[RC5] [ISN] House Bill Would Ban Crucial Crypto Research (fwd)

Peter A. DeNitto denitto at llamas.net
Tue Jun 16 12:23:34 EDT 1998

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---------- Forwarded message ----------
Date: Tue, 16 Jun 1998 01:26:22 -0600 (MDT)
From: mea culpa <jericho at dimensional.com>
To: InfoSec News <isn at sekurity.org>
Subject: [ISN] House Bill Would Ban Crucial Crypto Research

House Bill Would Ban Crucial Crypto Research

By Will Rodger, ZDNet

Research crucial to producing secure computer systems in the U.S. could be
banned outright if wording in proposed legislation to extend copyright law
to cyberspace becomes law, experts warned last week. 

"This is scary. Everything we've worked for could go away," said Bruce
Schneier, author of the seminal text Applied Cryptography. 

With just days to go before the House Telecommunications Subcommittee
votes on the measure, industry lobbyists and cryptographers are scrambling
to convince drafters of the House World Intellectual Property Organization
Copyright Treaties Implementation Act to strike language that would ban
devices "primarily" designed to circumvent copyright protections such as
digital watermarks and validation codes. 

Those protections are crucial to preventing online counterfeiting. But
making sure they remain secure requires that computer technologists try to
break them in the first place, rendering nonsensical distinctions between
legitimate software used to test computer security and the hacking tools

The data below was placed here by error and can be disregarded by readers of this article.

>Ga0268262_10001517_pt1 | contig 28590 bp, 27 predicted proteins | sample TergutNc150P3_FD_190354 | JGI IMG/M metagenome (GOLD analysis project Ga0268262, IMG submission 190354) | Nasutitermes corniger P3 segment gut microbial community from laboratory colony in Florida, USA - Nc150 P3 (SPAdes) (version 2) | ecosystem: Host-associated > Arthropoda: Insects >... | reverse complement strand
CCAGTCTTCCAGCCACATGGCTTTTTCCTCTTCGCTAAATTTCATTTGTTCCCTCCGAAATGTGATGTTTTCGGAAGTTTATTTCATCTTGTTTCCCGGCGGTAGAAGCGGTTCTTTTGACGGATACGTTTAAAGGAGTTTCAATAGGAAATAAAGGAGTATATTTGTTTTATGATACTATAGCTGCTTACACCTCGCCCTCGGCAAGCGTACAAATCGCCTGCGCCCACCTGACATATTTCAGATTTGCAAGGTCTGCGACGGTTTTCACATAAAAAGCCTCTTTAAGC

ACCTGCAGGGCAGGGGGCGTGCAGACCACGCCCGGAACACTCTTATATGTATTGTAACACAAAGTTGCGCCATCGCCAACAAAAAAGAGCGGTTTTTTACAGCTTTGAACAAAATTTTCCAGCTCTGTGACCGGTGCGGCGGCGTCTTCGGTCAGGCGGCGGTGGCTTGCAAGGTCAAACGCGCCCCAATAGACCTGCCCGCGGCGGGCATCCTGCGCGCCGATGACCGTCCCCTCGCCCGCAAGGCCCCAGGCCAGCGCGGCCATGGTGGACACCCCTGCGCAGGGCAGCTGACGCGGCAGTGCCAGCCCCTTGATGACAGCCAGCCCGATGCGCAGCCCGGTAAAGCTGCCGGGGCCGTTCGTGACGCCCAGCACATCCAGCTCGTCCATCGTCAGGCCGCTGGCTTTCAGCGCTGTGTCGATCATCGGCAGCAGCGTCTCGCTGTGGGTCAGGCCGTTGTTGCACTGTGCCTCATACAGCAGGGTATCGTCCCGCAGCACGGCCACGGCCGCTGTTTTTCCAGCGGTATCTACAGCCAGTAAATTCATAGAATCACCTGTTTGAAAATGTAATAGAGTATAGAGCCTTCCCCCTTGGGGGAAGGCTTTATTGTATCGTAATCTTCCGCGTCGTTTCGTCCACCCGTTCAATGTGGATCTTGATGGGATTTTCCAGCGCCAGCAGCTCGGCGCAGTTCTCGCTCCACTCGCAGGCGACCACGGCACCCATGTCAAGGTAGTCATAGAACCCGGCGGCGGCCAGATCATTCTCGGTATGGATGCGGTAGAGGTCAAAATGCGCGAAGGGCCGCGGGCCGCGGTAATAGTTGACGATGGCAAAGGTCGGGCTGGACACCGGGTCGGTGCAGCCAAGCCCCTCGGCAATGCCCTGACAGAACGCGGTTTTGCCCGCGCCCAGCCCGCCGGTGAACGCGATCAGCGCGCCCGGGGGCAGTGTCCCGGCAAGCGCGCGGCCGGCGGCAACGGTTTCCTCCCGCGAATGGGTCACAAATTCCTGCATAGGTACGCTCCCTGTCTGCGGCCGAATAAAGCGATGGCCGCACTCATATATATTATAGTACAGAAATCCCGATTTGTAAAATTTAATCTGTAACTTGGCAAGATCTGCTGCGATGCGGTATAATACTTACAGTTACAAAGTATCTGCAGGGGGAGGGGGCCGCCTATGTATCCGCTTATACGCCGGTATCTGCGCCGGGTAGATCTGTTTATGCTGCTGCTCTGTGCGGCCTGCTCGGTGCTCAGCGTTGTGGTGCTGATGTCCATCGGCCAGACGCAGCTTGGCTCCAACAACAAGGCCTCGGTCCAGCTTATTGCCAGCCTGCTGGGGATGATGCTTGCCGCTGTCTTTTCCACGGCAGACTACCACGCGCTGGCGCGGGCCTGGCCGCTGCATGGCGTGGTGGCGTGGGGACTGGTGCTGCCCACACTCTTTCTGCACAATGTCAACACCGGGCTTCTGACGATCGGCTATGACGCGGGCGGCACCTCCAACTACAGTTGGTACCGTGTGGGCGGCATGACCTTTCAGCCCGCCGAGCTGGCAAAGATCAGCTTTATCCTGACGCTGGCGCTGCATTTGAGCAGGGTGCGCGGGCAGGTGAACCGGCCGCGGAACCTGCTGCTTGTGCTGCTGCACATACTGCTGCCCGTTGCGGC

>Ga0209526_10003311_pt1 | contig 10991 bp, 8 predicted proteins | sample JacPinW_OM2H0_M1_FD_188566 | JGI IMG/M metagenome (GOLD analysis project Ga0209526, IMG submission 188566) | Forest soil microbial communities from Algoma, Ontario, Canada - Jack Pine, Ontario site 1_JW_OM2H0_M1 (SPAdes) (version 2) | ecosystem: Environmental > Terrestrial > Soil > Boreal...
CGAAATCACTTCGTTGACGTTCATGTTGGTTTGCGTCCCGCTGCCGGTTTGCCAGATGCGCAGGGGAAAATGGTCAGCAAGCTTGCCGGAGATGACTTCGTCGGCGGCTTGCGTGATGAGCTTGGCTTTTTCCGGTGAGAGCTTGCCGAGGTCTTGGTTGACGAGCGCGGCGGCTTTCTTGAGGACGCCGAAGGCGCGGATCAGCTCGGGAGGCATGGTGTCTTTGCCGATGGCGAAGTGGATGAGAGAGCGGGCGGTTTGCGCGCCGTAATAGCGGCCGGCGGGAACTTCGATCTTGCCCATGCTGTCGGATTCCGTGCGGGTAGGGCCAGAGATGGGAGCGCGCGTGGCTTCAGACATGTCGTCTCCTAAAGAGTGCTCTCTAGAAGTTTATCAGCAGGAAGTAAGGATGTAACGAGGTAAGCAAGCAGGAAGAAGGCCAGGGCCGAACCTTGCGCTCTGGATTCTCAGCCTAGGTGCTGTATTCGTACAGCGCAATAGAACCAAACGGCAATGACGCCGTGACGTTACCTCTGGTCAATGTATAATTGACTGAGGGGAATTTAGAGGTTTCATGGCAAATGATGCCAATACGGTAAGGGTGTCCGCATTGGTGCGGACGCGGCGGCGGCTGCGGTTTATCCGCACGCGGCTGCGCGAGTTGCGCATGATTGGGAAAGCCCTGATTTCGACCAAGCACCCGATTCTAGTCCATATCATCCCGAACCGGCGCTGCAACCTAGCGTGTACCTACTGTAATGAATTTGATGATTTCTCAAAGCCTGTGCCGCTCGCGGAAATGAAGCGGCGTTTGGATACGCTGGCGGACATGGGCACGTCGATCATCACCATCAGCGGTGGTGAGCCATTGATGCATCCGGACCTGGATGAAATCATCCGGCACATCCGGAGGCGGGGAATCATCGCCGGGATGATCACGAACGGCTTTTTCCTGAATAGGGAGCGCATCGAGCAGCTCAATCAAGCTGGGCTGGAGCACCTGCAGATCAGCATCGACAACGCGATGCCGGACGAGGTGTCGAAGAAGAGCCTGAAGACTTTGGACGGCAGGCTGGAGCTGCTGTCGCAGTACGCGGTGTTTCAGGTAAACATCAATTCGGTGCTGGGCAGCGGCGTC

the bill would attempt to ban. Satan, a freely available software tool
used for network analysis by computer security specialists, for instance,
also is a favorite tool of network vandals. 

In a June 4 letter, the Association for Computing Machinery urged
Telecommunications Subcommittee Chairman Billy Tauzin, R-La., to drop
anti-circumvention language affecting cryptographic research as well as
basic network operations. 

"Often, the exact same technology [encryption] is used to control access
both to a copyrighted digital work and to certain components of a computer
security system," wrote Barbara Simons, ACM Public Policy Chair. "System
operators have important, legitimate reasons to circumvent such access
control technologies to confirm the security of the password file or other
vulnerable elements of the system." 

Senate drafters dealt with the same issues before passing a companion bill
last month, but left their clarifications to a report accompanying the
bill rather than the bill itself. This time, computer groups want language
in the bill itself. 

The Senate can be reached at www.senate.gov

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